Jim Amon, director of health and human rights at Human Rights Watch, writes on the international community’s uncritical praise of China’s response to its HIV/AIDS epidemic. From the Los Angeles Times:
This tension was highlighted in report released by UNAIDS last year that found that two-thirds of HIV-infected people in China have not sought treatment because of fear, ignorance and discrimination. UNAIDS’ director, Michel Sidibe, said then that China needed to “break the conspiracy of silence” surrounding HIV/AIDS.
But clearly, it is not just the Chinese government that needs to break the conspiracy of silence; it is also the international donor community. It would be wise to listen to what inmates at any of the approximately 700 compulsory drug detention centers in China have to say.
Human Rights Watch’s research has found that the roughly 500,000 people at these centers are routinely beaten, forced to work for up to 18 hours a day without pay, have no access to drug dependency treatment and are denied even basic medical care. Under China’s 2008 anti-drug law, drug users, even first-time users, are locked up for three to six years, without trial, in “treatment” centers that have a relapse rate of as high as 90%. Our research found that some detention center guards provided drugs to “patients”; and one guard admitted using the mandatory HIV test results to determine which female drug users to have sex with.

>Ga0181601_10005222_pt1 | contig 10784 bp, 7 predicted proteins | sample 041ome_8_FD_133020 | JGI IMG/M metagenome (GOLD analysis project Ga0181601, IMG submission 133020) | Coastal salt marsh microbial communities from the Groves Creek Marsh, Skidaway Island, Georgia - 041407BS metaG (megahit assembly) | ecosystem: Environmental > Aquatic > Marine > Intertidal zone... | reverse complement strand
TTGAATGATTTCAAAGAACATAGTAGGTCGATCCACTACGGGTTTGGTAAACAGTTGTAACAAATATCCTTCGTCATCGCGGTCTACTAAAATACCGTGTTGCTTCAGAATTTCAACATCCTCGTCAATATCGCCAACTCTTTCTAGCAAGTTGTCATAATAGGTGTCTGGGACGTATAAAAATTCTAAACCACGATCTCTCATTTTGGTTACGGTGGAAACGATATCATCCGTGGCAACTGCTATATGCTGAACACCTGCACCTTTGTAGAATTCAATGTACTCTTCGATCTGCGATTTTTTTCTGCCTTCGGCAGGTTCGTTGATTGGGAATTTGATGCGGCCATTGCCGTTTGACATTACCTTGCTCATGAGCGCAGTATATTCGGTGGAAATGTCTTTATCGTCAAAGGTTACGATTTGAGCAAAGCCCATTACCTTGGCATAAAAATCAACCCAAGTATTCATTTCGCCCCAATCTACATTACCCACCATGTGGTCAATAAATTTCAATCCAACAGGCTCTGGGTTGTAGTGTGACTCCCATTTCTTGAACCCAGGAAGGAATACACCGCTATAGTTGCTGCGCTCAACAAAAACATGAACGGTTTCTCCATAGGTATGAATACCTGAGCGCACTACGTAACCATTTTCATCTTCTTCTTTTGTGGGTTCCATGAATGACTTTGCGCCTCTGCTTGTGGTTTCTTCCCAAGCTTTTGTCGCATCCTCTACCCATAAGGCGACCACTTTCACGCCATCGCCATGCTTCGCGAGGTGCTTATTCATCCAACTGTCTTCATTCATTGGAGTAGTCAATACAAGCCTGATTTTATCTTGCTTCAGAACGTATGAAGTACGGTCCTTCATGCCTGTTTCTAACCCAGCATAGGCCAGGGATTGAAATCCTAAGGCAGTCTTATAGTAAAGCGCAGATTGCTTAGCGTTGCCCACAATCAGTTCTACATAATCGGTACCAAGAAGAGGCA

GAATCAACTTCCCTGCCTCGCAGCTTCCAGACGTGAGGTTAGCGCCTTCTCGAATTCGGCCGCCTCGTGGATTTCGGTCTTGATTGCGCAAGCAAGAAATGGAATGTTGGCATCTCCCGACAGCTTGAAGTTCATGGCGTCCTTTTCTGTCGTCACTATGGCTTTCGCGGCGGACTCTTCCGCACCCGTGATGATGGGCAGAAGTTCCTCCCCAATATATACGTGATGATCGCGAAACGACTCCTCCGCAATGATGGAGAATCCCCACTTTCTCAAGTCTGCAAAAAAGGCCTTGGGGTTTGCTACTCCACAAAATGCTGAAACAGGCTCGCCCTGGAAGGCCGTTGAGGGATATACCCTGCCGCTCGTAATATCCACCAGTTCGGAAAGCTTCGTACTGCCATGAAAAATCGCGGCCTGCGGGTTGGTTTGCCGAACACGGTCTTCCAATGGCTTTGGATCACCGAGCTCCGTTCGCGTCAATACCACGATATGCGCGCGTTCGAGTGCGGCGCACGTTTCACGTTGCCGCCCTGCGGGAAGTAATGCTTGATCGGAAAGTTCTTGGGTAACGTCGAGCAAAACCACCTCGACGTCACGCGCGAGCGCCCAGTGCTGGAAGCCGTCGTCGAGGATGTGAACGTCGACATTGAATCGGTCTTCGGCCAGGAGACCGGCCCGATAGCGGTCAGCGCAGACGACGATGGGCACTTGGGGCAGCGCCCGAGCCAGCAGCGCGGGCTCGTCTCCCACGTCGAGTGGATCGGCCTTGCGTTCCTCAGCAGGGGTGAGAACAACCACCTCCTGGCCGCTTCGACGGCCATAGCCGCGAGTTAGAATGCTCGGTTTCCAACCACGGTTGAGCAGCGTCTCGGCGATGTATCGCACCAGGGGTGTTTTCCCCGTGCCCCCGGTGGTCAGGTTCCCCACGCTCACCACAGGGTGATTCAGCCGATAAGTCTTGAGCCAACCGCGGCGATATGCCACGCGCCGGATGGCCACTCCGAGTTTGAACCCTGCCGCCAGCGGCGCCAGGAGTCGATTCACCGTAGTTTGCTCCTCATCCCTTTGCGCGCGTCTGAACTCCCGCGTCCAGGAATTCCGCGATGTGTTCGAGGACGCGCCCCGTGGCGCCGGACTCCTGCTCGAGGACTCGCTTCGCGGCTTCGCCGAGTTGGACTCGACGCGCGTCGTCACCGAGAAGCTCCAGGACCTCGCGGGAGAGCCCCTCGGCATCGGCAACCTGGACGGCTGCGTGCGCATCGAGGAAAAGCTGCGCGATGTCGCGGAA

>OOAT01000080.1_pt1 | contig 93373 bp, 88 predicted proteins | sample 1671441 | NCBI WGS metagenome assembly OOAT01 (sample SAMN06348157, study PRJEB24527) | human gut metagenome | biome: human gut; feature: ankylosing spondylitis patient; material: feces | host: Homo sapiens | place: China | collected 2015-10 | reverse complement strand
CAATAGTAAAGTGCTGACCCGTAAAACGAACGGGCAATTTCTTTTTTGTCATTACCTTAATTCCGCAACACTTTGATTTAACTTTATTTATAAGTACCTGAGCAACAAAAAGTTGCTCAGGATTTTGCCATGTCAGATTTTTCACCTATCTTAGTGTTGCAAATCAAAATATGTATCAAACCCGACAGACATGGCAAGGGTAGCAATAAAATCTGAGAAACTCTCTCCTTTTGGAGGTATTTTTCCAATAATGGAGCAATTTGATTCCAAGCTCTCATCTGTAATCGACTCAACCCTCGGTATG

The Global Fund, as part of its more than $1 billion in HIV funding to the Chinese government, supports a variety of programs in these centers, including “provider-initiated” HIV testing and training of detention center staff members. The United States supports similar programs in China and Vietnam, without any, as one senior U.S. official admitted, “rules of engagement.” United Nations agencies, such as UNICEF and UNODC, have also funded programs in detention centers in the region.